And they manage this by smuggling their genes aboard our cells.
Many viruses make us feel unwell, but don’t have any link to cancer. But a small group of viruses, called oncoviruses, can lead to cancer for a couple of reasons. Some of these oncoviruses carry genes that mimic normal growth signals for our cells, instructing them to divide when they shouldn’t.
And sometimes the oncovirus thrusts its genes into an important bit of our DNA, which can play havoc with our own genes and make normally well-behaved cells go haywire.
The chicken came first
The first oncovirus was discovered in 1908 by two Danish scientists, Ellerman and Bang. They showed that something in the blood spread leukaemia between chickens, which could only have been a virus as it was so small.
But back in those days leukaemia wasn’t considered to be a cancer, and chicken maladies weren’t thought to be relevant to humans. So, unfortunately for the duo, their research efforts went largely unrecognised.
The scientist credited with the discovery of oncoviruses was an American called Peyton Rous, again working with chickens.
In a similar experiment just two years later, he showed that a type of soft tissue tumour called a sarcoma could be passed on by injecting a healthy chicken with the filtered blood from a hen with a tumour, meaning something so small it must have been a virus was causing the cancer. He was later awarded the Nobel Prize for this important finding.
The first proof that cancer could be caused by a virus in mammals was Richard Shope’s work in the 1930s, showing that a virus could transmit a type of skin cancer amongst cottontail rabbits.
And one of the most famous discoveries came just a few years later in 1936, when John Joseph Bittner proved that the mouse equivalent of breast tumours could be passed from a female mouse to her daughters via mouse mammary tumour virus (MMTV) in her milk.
Finally, in 1964, the first human oncovirus was discovered: the Epstein-Barr virus, or EBV for short, found by Cancer Research UK funded scientists Anthony Epstein and Yvonne Barr.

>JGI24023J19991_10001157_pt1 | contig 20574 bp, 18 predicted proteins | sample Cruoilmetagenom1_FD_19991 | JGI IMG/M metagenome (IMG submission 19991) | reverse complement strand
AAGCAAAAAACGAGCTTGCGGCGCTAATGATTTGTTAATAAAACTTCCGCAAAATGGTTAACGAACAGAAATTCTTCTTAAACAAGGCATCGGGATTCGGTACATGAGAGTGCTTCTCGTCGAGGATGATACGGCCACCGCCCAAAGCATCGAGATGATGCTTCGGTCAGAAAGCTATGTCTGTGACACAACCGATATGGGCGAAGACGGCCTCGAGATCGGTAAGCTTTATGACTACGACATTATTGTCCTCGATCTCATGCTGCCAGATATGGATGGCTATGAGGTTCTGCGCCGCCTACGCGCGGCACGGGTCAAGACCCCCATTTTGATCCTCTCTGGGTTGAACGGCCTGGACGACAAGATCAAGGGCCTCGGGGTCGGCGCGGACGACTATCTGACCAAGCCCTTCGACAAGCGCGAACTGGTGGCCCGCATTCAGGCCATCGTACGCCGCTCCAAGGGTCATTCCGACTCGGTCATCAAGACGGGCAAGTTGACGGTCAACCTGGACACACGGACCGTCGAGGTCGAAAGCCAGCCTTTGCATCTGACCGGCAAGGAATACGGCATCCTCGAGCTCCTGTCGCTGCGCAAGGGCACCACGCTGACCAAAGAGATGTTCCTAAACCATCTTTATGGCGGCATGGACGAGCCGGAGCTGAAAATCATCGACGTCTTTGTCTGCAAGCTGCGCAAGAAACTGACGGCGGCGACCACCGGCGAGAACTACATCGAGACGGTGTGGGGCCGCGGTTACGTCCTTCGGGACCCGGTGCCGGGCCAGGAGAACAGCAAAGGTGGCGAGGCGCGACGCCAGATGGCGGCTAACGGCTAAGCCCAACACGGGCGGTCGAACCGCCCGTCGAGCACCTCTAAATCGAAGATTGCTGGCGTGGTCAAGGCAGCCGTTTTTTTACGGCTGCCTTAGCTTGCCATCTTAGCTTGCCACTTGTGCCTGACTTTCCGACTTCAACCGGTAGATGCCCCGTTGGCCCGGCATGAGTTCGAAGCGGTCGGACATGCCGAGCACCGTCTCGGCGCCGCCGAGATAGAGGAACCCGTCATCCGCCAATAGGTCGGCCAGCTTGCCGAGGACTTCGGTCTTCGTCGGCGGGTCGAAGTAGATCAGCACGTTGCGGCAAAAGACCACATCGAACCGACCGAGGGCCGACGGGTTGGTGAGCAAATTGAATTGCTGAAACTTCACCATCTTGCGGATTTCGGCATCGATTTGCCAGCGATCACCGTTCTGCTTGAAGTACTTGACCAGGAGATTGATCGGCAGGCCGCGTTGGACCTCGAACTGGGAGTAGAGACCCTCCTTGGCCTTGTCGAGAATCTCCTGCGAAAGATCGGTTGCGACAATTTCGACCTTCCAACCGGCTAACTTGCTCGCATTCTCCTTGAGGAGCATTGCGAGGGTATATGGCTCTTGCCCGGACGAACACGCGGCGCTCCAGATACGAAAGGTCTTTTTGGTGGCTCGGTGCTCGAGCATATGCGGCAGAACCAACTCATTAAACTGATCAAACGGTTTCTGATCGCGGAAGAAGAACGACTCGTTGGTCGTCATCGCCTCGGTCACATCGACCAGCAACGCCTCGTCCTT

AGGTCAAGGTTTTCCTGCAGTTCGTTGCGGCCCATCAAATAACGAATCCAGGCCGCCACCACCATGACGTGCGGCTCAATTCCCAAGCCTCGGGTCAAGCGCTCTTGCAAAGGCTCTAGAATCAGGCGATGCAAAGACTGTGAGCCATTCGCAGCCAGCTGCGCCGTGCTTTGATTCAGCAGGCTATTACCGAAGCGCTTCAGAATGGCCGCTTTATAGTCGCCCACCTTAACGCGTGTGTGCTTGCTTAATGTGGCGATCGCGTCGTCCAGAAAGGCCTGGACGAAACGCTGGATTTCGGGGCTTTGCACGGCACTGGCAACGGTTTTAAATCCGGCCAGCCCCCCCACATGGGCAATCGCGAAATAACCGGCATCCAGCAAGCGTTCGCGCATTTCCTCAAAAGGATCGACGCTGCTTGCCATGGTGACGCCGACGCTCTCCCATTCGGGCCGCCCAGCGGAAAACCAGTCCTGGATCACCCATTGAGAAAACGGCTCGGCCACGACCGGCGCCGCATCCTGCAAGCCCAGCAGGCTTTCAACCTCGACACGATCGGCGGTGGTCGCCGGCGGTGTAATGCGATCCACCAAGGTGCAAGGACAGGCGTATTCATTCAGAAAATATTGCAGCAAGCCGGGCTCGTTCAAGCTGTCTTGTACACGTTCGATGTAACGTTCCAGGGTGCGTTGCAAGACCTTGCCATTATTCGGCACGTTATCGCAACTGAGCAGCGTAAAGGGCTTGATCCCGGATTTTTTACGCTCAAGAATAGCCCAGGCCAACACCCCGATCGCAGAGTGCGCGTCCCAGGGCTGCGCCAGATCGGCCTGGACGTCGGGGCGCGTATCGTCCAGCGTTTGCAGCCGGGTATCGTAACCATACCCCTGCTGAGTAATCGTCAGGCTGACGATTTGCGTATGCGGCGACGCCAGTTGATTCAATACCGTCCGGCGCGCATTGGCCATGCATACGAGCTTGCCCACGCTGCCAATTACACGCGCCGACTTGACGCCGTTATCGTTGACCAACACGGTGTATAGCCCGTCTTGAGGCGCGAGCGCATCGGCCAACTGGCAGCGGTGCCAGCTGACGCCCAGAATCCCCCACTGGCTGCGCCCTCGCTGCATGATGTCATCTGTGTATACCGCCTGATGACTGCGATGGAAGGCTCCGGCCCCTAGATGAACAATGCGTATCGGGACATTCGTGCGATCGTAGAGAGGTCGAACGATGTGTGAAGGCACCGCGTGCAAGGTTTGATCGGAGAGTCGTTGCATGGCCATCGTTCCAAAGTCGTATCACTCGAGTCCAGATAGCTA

Revelations that other viruses were linked to human cancers followed, including some types of hepatitis, Human T-lymphotrophic Virus 1, human papillomaviruses, Kaposi’s sarcoma-associated herpesvirus, and Merkel cell polyomavirus.
A breakthrough discovery: from viruses to cancer genetics
Scientists studying the famous Rous chicken sarcoma virus in the 70s started tinkering around with its genetic information to pinpoint what was actually causing the cancer in hens. They discovered that a single viral gene was responsible, and named it src (pronounced sarc, short for sarcoma).
The “eureka” moment came in 1976, when Michael Bishop and Harold Varmus published their remarkable discovery that a wide range of animals carried the src gene within their own DNA.
Rather than src being an original viral gene, the virus had copied it from a human or animal during its evolution. This game-changing discovery later won them the Nobel Prize too.
The big question, of course, is why would one of our own genes cause cancer?
The answer is normally it won’t. Src is essential for us to develop and function normally, but if it becomes faulty or a cell has too much of it (for example due to a virus infecting our cells with additional overactive copies) it can lead to cancer.
This was the first time a human gene had been implicated in driving cancer development.
The study of a chicken virus thus kicked off an entirely new field of cancer genetics, and more cancer-causing genes – known as oncogenes – were soon uncovered.
What about bacteria and parasites?
It’s not just viral genes getting into our cells that can lead to cancer. A few bacteria and parasites have been associated with different types of cancer too.
There’s convincing evidence – which our scientists helped to provide – that a stomach bug called Helicobacter pylori increases the risk of stomach cancer and mucosa-associated lymphoid tissue (MALT) lymphoma.
A type of parasite (called a Schistosome) has been linked to bladder cancer, and some liver flukes increase the risk of cancer too.